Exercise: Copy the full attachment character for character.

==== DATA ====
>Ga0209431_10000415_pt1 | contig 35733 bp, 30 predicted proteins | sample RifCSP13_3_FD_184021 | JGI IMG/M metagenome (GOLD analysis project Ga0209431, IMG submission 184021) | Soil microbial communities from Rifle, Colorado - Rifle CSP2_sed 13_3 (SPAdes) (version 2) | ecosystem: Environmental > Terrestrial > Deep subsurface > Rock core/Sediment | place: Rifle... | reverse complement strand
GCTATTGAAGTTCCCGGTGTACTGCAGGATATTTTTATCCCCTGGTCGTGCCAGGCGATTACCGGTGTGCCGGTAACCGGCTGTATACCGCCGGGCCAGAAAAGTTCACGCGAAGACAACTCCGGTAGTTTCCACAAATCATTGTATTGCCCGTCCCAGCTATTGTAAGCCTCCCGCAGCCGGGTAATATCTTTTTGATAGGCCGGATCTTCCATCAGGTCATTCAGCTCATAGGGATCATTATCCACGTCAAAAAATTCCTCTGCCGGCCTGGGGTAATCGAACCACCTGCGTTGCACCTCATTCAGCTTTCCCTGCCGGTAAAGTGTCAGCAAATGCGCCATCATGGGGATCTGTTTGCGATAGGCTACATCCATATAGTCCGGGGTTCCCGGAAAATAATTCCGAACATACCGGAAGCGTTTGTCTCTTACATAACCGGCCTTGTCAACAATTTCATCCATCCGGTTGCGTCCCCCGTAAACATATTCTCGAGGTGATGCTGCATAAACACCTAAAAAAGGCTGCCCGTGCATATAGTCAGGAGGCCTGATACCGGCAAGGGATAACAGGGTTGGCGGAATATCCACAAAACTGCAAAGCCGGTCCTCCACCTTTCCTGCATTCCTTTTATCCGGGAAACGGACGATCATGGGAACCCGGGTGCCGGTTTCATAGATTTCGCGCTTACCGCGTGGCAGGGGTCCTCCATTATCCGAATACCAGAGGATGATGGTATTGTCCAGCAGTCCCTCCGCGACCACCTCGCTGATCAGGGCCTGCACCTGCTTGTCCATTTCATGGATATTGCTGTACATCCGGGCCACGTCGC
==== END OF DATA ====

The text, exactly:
>Ga0209431_10000415_pt1 | contig 35733 bp, 30 predicted proteins | sample RifCSP13_3_FD_184021 | JGI IMG/M metagenome (GOLD analysis project Ga0209431, IMG submission 184021) | Soil microbial communities from Rifle, Colorado - Rifle CSP2_sed 13_3 (SPAdes) (version 2) | ecosystem: Environmental > Terrestrial > Deep subsurface > Rock core/Sediment | place: Rifle... | reverse complement strand
GCTATTGAAGTTCCCGGTGTACTGCAGGATATTTTTATCCCCTGGTCGTGCCAGGCGATTACCGGTGTGCCGGTAACCGGCTGTATACCGCCGGGCCAGAAAAGTTCACGCGAAGACAACTCCGGTAGTTTCCACAAATCATTGTATTGCCCGTCCCAGCTATTGTAAGCCTCCCGCAGCCGGGTAATATCTTTTTGATAGGCCGGATCTTCCATCAGGTCATTCAGCTCATAGGGATCATTATCCACGTCAAAAAATTCCTCTGCCGGCCTGGGGTAATCGAACCACCTGCGTTGCACCTCATTCAGCTTTCCCTGCCGGTAAAGTGTCAGCAAATGCGCCATCATGGGGATCTGTTTGCGATAGGCTACATCCATATAGTCCGGGGTTCCCGGAAAATAATTCCGAACATACCGGAAGCGTTTGTCTCTTACATAACCGGCCTTGTCAACAATTTCATCCATCCGGTTGCGTCCCCCGTAAACATATTCTCGAGGTGATGCTGCATAAACACCTAAAAAAGGCTGCCCGTGCATATAGTCAGGAGGCCTGATACCGGCAAGGGATAACAGGGTTGGCGGAATATCCACAAAACTGCAAAGCCGGTCCTCCACCTTTCCTGCATTCCTTTTATCCGGGAAACGGACGATCATGGGAACCCGGGTGCCGGTTTCATAGATTTCGCGCTTACCGCGTGGCAGGGGTCCTCCATTATCCGAATACCAGAGGATGATGGTATTGTCCAGCAGTCCCTCCGCGACCACCTCGCTGATCAGGGCCTGCACCTGCTTGTCCATTTCATGGATATTGCTGTACATCCGGGCCACGTCGC